High-stakes testing is standardized achievement tests that work as a primary mechanism for evaluating the performance of students and educators. It has significant consequences or forms the basis of a momentous decision.
High stakes testing meets the following three criteria:
1. Being a single defined assessment
2. Draws a simple line between who is passing and failing
3. Has something at stake or the direct consequences of passing or failing
Stakes are high for students and educators with high stakes testing. It decides whether the students qualify for higher education, teachers are efficient enough to teach, and schools are competent sufficient to provide the right education.
High stake tests come in many forms, with a variety of purposes to students and educators that include:
- For students, it determines whether they are qualified or disqualified for the next grade level, and of giving scholarships or declining it, and many others.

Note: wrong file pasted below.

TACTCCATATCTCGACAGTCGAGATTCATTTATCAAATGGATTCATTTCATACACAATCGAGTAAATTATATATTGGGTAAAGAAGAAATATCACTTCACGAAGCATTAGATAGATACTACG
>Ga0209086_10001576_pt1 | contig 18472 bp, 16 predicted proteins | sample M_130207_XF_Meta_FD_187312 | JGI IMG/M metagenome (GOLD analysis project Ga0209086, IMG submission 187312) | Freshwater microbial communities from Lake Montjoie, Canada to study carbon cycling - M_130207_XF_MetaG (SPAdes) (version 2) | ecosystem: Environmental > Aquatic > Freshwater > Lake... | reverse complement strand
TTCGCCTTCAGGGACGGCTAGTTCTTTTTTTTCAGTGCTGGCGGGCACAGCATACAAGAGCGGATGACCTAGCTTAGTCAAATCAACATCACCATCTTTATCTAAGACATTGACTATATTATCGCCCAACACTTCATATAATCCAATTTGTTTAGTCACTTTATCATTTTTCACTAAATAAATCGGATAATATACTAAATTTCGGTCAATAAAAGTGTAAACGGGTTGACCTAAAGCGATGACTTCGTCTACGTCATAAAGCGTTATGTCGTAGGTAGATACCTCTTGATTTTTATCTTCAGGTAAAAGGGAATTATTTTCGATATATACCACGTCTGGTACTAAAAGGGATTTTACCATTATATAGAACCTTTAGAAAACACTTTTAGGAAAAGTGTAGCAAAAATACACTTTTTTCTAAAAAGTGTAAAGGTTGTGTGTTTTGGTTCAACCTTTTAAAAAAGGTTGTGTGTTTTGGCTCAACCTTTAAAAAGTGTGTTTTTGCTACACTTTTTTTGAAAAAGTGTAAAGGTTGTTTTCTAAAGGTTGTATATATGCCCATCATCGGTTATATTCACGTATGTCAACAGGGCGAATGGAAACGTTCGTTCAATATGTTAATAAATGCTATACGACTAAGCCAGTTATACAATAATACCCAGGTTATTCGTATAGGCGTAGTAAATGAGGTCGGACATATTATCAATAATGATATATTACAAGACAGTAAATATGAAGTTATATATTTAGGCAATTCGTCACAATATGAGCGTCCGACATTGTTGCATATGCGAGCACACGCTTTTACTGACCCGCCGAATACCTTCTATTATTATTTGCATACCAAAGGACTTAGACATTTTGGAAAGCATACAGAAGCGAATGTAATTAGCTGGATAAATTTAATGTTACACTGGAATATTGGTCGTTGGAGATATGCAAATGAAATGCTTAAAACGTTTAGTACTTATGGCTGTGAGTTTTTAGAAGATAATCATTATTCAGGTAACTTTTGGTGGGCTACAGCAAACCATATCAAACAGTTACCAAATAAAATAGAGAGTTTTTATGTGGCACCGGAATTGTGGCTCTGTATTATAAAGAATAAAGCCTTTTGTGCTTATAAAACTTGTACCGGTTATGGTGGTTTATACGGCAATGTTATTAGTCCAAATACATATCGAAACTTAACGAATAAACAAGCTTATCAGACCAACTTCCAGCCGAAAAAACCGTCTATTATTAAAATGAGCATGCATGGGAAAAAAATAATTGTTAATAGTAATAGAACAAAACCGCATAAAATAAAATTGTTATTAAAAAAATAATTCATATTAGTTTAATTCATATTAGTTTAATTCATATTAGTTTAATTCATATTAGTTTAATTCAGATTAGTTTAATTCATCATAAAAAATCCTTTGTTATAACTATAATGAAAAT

- For teachers, it decides whether to hire or fire them, apart from extending their tenure, increasing salaries, pay bonuses, among others.
- It determines imposing penalties for not offering quality education, giving negative public ratings, or even closure for educational institutions.
High stakes testing was the US government’s answer to Russia’s Sputnik, the first artificial earth satellite. It started competency tests to allow students to leave school with the minimum reading capability and do basic math. The US government started the competency tests in 1965, authorized by the ESEA or Elementary and Secondary Education Act.
High stakes testing started as minimum competency tests over half a century ago have revolutionized the US and many developed countries’ education system. It differs from high-pressure testing like SAT exams. Only the scores of the SAT or scholastic assessment exam will help to get admission in reputed universities. But the high stakes testing determines whether the student is eligible for the next grade levels.